This week’s lesson is about the musical talent show that first appeared on British television in 2004 and has since become an enormously successful worldwide franchise: The X Factor.
This week’s lesson is about a big news story in the British and international media: the recent announcement that Prince William, second in line to the British throne, and his girlfriend Kate Middleton would be getting married on 29th April 2011 in Westminster Abbey.
This week’s lesson is based on the United Nations Development Programme’s recently published Human Development Report, which says that its ‘Human Development Index’ (based on income, life expectancy and education) has increased in almost every country in the world in the last twenty years, but also that the threat of climate change jeopardises this progress.
This week’s lesson is about the recent successful rescue of the 33 miners who had been trapped underground in a mine in Chile for almost ten weeks. It was, of course, a story that created huge international interest.
The subject of this week’s lesson is malnutrition, which afflicts more than one in seven people on the planet. ‘World Food Day’ on 16th October marks the anniversary of the foundation of the UN Food and Agriculture Organisation (FAO), which is dedicated to fighting world hunger.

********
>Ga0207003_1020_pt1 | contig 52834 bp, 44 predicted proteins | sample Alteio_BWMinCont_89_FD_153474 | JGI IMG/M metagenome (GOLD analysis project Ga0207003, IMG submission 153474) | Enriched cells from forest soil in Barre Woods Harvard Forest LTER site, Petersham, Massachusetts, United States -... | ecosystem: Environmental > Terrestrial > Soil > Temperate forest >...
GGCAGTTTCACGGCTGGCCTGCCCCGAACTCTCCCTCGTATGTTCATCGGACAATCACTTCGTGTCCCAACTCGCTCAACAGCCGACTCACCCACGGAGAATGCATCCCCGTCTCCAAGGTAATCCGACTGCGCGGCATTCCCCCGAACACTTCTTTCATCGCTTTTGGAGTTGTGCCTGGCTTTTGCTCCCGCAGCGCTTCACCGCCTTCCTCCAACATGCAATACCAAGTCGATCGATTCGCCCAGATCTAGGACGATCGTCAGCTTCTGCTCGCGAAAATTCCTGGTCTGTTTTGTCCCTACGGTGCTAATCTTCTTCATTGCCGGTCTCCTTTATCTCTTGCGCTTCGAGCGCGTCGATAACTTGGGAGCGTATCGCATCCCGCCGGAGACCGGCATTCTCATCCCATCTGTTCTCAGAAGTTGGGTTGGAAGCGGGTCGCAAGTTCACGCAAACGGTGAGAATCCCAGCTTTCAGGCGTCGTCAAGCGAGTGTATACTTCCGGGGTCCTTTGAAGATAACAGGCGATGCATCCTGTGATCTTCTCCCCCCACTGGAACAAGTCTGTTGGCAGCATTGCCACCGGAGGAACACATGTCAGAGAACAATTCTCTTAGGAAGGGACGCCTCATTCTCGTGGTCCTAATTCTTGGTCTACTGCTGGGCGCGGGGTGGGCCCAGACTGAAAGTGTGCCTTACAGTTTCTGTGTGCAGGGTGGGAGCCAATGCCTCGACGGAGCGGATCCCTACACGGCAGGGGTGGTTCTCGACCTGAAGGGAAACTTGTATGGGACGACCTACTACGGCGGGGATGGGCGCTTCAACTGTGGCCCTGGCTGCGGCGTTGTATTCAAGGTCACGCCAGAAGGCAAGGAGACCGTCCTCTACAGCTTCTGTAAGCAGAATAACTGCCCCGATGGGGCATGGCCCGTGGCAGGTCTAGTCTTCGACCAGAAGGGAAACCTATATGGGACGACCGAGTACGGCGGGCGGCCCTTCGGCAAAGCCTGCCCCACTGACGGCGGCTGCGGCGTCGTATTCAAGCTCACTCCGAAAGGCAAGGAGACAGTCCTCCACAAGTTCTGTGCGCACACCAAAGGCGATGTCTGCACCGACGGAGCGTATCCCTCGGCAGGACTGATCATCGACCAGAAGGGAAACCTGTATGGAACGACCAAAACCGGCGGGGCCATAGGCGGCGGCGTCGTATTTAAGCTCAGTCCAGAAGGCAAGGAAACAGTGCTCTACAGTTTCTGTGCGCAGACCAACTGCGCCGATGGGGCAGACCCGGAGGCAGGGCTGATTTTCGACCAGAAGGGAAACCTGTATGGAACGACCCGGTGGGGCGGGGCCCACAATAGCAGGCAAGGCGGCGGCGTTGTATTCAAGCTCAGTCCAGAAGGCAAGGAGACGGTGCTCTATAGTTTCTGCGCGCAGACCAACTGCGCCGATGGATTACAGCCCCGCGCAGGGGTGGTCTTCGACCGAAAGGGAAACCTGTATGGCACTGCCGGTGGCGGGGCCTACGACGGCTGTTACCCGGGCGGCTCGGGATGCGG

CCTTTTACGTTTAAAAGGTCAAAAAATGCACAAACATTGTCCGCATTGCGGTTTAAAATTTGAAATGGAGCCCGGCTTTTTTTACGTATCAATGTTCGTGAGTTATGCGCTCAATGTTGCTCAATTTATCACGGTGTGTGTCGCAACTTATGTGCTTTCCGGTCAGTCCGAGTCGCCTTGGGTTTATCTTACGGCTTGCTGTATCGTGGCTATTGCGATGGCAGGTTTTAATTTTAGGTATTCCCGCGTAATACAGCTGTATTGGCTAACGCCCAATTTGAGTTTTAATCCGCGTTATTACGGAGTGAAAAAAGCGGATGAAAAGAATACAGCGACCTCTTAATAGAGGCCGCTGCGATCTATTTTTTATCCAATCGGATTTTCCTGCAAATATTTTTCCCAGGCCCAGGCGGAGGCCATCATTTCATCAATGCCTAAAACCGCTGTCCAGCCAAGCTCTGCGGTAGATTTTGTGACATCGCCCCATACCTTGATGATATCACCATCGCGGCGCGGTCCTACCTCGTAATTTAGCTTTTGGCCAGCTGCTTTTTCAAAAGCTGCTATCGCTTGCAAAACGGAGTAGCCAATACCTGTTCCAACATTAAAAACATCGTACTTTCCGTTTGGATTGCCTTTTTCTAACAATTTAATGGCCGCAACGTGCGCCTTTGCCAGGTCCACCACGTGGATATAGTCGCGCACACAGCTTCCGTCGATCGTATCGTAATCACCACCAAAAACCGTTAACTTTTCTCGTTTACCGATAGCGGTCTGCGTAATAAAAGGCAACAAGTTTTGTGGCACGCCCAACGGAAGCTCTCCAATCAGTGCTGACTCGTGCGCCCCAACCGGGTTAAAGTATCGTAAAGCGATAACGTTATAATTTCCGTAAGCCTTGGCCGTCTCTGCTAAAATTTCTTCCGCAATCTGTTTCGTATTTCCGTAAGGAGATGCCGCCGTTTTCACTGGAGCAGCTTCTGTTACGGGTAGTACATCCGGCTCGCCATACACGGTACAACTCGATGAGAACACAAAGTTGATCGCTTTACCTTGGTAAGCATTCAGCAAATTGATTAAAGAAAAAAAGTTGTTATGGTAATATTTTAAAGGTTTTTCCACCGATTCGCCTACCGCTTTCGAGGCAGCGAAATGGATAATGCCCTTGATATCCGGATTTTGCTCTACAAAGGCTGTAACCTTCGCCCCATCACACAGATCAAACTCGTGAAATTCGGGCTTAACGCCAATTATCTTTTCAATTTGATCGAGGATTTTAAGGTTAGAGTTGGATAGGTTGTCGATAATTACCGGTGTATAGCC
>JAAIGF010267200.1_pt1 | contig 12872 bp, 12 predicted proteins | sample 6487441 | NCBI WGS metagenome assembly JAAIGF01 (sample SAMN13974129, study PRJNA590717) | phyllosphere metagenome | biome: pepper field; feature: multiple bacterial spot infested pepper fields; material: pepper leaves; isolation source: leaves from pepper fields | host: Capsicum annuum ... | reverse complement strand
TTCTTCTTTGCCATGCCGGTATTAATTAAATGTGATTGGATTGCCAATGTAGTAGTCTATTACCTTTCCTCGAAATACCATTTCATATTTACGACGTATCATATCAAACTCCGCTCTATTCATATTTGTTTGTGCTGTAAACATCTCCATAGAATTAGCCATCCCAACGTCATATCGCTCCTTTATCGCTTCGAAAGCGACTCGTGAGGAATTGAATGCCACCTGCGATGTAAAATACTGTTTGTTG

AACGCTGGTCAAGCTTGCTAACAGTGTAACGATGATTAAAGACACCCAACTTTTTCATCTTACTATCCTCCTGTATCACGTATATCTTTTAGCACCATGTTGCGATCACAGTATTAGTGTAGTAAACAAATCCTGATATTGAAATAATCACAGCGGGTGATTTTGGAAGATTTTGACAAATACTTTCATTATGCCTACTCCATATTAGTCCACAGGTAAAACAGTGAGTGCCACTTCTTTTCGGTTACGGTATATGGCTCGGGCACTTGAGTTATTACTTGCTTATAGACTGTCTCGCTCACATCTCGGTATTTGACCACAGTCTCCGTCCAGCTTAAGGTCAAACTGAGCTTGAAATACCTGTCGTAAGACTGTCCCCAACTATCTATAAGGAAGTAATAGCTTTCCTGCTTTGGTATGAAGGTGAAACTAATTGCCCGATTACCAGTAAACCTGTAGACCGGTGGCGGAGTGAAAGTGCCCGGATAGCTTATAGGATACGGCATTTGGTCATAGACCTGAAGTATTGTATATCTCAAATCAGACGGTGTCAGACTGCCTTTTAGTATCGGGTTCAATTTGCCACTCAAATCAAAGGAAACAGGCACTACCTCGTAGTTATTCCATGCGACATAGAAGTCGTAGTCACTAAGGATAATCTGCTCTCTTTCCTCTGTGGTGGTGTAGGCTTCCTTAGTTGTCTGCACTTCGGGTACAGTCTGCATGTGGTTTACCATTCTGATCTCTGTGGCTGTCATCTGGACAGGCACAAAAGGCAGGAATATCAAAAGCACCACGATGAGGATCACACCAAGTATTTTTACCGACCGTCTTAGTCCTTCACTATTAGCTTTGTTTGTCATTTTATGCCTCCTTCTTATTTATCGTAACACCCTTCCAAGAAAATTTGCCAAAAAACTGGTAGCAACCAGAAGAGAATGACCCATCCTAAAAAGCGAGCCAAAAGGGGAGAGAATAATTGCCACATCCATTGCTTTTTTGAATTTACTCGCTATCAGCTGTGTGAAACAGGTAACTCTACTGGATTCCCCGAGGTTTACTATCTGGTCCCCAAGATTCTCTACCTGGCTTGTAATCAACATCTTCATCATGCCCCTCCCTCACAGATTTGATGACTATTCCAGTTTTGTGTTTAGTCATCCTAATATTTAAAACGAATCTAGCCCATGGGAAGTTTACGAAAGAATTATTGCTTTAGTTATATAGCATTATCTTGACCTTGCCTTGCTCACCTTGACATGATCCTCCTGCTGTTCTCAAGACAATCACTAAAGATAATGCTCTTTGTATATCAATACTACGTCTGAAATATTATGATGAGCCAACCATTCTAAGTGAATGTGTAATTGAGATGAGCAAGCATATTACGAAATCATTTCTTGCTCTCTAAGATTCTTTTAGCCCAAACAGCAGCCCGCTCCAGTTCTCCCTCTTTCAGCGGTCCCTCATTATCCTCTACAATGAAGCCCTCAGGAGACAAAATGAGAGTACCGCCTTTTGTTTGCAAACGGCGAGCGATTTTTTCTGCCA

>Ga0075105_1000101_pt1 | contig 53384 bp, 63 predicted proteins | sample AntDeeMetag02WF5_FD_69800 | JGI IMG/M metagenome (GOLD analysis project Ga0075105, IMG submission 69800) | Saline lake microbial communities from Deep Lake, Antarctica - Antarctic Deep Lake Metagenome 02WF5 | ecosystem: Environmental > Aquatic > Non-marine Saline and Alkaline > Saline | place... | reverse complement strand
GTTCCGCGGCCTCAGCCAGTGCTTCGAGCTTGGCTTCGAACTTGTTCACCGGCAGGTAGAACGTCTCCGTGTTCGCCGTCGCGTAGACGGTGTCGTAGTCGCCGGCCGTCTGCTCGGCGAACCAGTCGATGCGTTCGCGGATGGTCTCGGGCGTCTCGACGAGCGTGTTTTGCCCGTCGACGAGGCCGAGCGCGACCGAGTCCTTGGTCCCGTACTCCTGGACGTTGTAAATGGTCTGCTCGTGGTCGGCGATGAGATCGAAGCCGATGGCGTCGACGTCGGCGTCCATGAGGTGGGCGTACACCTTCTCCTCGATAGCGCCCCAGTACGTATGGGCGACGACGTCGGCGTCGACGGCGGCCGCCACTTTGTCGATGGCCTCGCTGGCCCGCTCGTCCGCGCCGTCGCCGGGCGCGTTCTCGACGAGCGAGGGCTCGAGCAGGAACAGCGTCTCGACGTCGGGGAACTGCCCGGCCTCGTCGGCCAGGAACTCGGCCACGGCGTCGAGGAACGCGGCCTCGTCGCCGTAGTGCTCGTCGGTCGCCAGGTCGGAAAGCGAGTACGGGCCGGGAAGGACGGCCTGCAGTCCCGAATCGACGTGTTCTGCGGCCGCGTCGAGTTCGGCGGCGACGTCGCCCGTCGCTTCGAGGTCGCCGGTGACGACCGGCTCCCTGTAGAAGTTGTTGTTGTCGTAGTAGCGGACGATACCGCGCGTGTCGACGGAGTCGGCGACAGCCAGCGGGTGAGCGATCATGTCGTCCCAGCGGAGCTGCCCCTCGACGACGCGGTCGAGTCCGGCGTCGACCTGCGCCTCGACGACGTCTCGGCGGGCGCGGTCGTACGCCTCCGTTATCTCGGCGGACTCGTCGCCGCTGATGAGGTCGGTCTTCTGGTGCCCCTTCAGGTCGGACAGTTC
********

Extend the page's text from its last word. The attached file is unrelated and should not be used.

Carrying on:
This week’s lesson is based on a conversation between a British person and a Brazilian on the subject of different accents in spoken English.
This week’s lesson is about the famously addictive sport of surfing.
This week’s lesson is about the miners who have been trapped underground at a gold and copper mine in Chile since early August – a story that has been reported by the media worldwide.
To mark the United Nations ‘International Day of Democracy’ on 15th September, this week’s lesson is based on two opinions about the advantages and failings of democratic systems of government.
This week’s lesson is based on four recent stories related to space, or space exploration. Three of the stories are true and one has been invented.